In a part of Russia’s Sakha region, where the sun barely sets during summer, locals looked out of their windows around lunchtime on July 20 to a darkness so deep that many assumed an eclipse must have blocked out the sun.
But records show no occultation that day, and Siberia’s lively media scene is now humming with speculation as to what caused the hour of darkness across a swath of northeastern Siberia.
A local in Nizhne-Bytantaisky who asked not to be named told RFE/RL by phone that “around 11 a.m. on the 20th, the sky started to darken. It was as if a storm was approaching, but there was a yellowish tint. Then from 12 p.m. to 1 p.m. it went dark.... Then the sky began to brighten sharply.”
Around 200 kilometers away, another villager gave a local newspaper a slightly different timeline: “After lunch, around 2 p.m., it began to slowly darken. There was a slight stuffiness. No wind, no sun, no light. As if life had stopped. Some residents went about joking that the apocalypse had come.”
But not everyone was laughing in the dark.
Konstantin Starostin, a local official in Nizhne-Bytantaisky, told the Siberian Times that “when the sun vanished, people started calling us in the administration. Many people got scared, especially elderly people.”
Soon afterward, a cluster of 30 dead birds was discovered in the east of the same region.
A week later, theories of what caused the blackout range from the conspiratorial (Russia’s military testing a new weapon) to the biblical, but there is still no official explanation of what happened that day.
But with the region currently plagued by the wildfires that have become a regular summer crisis on the vast wooded expanses of Siberia, there’s one theory that may hold water.
Louise Fode, a meteorologist with the U.S. National Weather Service in Alaska, says the event was likely a freak convergence of multiple layers of cloud and smoke from forest fires. She tells RFE/RL that satellite images from the region on July 20 show a band of mid- to high-altitude clouds merging with “very dense smoke” from wildfires smoldering hundreds of kilometers to the south.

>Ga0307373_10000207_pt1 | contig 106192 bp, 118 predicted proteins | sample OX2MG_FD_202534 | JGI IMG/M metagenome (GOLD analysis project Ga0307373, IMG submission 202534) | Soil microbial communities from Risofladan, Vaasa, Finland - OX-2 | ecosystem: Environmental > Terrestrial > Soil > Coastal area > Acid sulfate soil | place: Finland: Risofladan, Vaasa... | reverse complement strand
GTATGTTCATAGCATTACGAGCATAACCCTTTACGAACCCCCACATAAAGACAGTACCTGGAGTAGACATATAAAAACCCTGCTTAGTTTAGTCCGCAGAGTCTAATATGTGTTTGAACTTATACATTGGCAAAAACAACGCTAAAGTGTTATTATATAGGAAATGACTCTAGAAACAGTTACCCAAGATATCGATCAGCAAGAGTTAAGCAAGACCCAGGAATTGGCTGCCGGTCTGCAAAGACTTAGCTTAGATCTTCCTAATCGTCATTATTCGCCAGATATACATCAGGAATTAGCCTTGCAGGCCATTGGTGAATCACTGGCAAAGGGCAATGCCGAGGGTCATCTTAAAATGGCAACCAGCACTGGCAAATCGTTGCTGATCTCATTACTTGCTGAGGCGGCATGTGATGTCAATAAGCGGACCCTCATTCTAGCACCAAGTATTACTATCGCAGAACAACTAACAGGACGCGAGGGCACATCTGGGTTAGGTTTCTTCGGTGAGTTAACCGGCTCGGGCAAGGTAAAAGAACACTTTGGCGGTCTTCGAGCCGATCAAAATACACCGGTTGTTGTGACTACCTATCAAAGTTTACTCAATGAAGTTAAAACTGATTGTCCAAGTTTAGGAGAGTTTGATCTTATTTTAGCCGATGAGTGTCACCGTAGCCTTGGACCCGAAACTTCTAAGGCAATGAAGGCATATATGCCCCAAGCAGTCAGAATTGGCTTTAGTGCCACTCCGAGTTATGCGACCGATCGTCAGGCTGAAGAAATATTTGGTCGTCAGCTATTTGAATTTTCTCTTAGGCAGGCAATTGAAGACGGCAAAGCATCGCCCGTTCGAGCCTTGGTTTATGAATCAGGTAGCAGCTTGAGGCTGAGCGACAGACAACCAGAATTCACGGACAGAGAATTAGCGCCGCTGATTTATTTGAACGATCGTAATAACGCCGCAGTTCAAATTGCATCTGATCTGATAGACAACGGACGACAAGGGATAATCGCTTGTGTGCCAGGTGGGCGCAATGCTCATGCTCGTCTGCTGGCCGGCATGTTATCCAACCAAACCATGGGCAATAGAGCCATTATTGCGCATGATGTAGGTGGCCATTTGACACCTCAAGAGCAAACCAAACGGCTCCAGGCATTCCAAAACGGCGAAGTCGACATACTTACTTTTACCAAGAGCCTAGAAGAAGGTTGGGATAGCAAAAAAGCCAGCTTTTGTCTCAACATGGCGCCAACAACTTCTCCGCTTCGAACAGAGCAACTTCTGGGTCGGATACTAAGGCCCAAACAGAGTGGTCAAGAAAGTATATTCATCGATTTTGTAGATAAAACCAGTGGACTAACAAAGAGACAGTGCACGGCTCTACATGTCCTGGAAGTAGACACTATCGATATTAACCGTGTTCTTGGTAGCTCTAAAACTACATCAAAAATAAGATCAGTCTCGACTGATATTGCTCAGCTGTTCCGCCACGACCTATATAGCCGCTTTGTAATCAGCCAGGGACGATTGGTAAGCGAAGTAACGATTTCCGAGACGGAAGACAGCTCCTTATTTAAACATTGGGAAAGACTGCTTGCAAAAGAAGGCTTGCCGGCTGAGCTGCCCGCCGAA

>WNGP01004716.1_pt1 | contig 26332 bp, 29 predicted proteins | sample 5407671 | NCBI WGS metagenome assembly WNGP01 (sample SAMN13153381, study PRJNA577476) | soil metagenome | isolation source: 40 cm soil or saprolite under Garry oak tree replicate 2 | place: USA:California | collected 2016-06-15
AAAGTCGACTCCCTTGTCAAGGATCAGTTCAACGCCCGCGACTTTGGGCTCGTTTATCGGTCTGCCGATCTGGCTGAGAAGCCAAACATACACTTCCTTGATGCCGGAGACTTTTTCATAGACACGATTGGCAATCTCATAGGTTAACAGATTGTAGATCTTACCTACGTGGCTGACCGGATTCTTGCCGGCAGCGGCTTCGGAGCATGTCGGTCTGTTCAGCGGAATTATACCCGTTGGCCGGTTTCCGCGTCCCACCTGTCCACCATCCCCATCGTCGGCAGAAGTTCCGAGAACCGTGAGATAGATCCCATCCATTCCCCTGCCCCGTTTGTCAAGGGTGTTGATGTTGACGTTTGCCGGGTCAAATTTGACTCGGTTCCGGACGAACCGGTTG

Additionally, Fode says a temperature inversion, a weather event in which a layer of cold air settles close to the Earth’s surface (inverting the usual rule of higher altitude equaling lower temperatures), could have caused the smoke to become more concentrated above the villages.
One well-known result of a temperature inversion is the air becoming “still and murky,” which may explain the ominous quiet described by locals.
In the region where the dead birds were discovered, a chill layer of air and the rain that often follows temperature inversions may also explain that mass death event. On July 20, the temperature dropped to 5 degrees Celsius in the region, cold enough to kill off weak or young birds. According to local reports, all 30 of the dead birds were fledglings.
Finding a similar example of day turning suddenly to night requires a look all the way back to the 18th century and the "Dark Day" of New England. It’s believed that smoke from forest fires blended with thick fog to completely block out the sun above Connecticut on May 19, 1780.
Smithsonian magazine reports that locals feared that Judgment Day had arrived, though not everyone lost their wits. Abraham Davenport, a member of the Connecticut legislature, reportedly peered out at the darkness and declared, “The day of judgment is either approaching, or it is not. If it is not, there is no cause of an adjournment; if it is, I choose to be found doing my duty. I wish therefore that candles may be brought.”